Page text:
blood tech


6 Ways Tech Is Flowing In Your Veins

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blood tech

Opening the door of the Red Cross and signing up to give blood is easy enough, and feeling the needle go in can be all too real. But what happens to that bag of life saving elixir when it’s whisked out the door is more of a mystery.

Turns out, innovators have been transforming the way we handle, transport, examine and distribute blood over the past few months. In case you missed them, here are the latest tech solutions in the blood system.

  1. RFID Tracks Your Blood: In May, the Food and Drug Administration approved the first blood tracking device that uses Radio Frequency Identification technology (RFID). Called the iTrace for blood sensors, it uses radio signals to streamline blood tracking and labeling, making sure the right components get to the right destination.
  2. Labels Your Blood: Designed to get new blood into people, new IBB Blood Transfusion Packs clearly identify blood types. As the pack fills, a large letter A, B, AB or O appears on the front. The new design won the 2012 red dot award for design concept.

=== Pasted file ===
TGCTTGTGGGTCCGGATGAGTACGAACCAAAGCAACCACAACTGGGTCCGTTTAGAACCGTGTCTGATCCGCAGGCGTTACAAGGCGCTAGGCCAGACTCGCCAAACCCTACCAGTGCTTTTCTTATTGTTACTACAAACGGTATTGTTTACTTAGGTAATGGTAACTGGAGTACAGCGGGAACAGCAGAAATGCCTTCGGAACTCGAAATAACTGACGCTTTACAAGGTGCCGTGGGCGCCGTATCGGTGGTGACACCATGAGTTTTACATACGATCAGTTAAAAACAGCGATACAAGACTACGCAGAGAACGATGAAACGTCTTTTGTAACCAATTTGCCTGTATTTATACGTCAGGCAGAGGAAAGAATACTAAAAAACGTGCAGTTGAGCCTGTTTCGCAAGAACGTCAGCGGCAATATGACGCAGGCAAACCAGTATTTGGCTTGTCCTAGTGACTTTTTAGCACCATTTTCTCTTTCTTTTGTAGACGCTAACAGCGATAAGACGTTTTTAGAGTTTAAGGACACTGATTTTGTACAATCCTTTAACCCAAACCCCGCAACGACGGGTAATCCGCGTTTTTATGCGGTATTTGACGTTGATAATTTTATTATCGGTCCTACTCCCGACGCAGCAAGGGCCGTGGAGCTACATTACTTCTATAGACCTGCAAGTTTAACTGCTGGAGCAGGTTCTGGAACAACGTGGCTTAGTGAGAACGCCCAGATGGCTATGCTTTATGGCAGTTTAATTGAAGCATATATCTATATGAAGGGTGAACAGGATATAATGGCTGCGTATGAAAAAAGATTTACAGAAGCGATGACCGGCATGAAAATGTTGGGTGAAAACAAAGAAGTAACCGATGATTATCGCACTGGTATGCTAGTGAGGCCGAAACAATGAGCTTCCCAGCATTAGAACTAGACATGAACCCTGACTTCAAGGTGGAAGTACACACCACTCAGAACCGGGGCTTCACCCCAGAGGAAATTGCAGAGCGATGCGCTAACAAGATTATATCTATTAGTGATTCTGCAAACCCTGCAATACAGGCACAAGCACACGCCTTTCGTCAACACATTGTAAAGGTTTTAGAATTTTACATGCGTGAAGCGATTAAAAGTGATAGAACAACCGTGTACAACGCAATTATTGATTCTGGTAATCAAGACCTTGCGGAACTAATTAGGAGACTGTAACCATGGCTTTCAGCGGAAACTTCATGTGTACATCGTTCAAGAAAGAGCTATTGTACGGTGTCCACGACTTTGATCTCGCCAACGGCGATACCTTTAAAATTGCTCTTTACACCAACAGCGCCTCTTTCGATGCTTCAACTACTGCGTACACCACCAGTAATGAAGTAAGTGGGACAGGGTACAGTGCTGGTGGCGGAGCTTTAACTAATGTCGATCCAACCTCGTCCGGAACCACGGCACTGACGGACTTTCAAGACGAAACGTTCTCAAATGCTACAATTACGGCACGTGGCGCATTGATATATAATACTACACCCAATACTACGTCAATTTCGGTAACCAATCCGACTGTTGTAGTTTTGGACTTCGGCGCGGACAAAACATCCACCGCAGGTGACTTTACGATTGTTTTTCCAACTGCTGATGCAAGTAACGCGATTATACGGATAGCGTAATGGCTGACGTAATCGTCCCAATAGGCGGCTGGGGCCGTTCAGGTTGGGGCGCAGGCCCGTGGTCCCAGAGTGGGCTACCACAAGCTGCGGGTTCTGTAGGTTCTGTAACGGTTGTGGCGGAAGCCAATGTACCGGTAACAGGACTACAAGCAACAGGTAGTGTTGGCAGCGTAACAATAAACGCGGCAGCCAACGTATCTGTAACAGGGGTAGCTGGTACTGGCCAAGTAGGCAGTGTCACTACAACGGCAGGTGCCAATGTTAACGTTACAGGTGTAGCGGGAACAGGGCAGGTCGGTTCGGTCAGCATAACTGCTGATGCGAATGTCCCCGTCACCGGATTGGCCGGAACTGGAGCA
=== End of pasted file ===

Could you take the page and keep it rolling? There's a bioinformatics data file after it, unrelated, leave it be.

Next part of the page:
3. See Your Blood Cells: An iPhone 4 add-on that costs $40, the iMicroscope is medical grade and medical quality. It is powerful enough to see and analyze blood cells. Developers at the University of California-Davis are investigating added features for counting and classifying blood cells automatically.
  4. New or Used Gloves? You come across a pair of latex gloves, but you’re not sure if they’re new or used – do you throw them away just to be on the safe side? Not anymore. Safe Cut Surgical Gloves have tabs on the inside that rip out when gloves are removed, making new and used sets easily distinguishable.
  5. A Tiny Laboratory In Your Pocket: Swiss researchers at the École Polytechnique Fédérale de Lausanne have created a device that can monitor blood without a trip to the doctor. Implanted under the skin, the device  will be targeted to patients who need frequent blood workups. This means less travel, less pain, and more free time. Biosensors in the device are powered by a battery pack adhesive on the skin’s surface. They communicate wirelessly with the doctor and send alerts when the blood quality changes.
  6. Bioengineered Veins: We’ve mentioned this before, but researchers have actually developed bioengineered blood vessels suitable for human implants. Duke University Hospital researchers helped engineer off-the-shelf, human cell-based structures that won’t be rejected by the immune system. Talk about blood tracking and transport — making actual blood vessels is just about as up close and personal as you can get.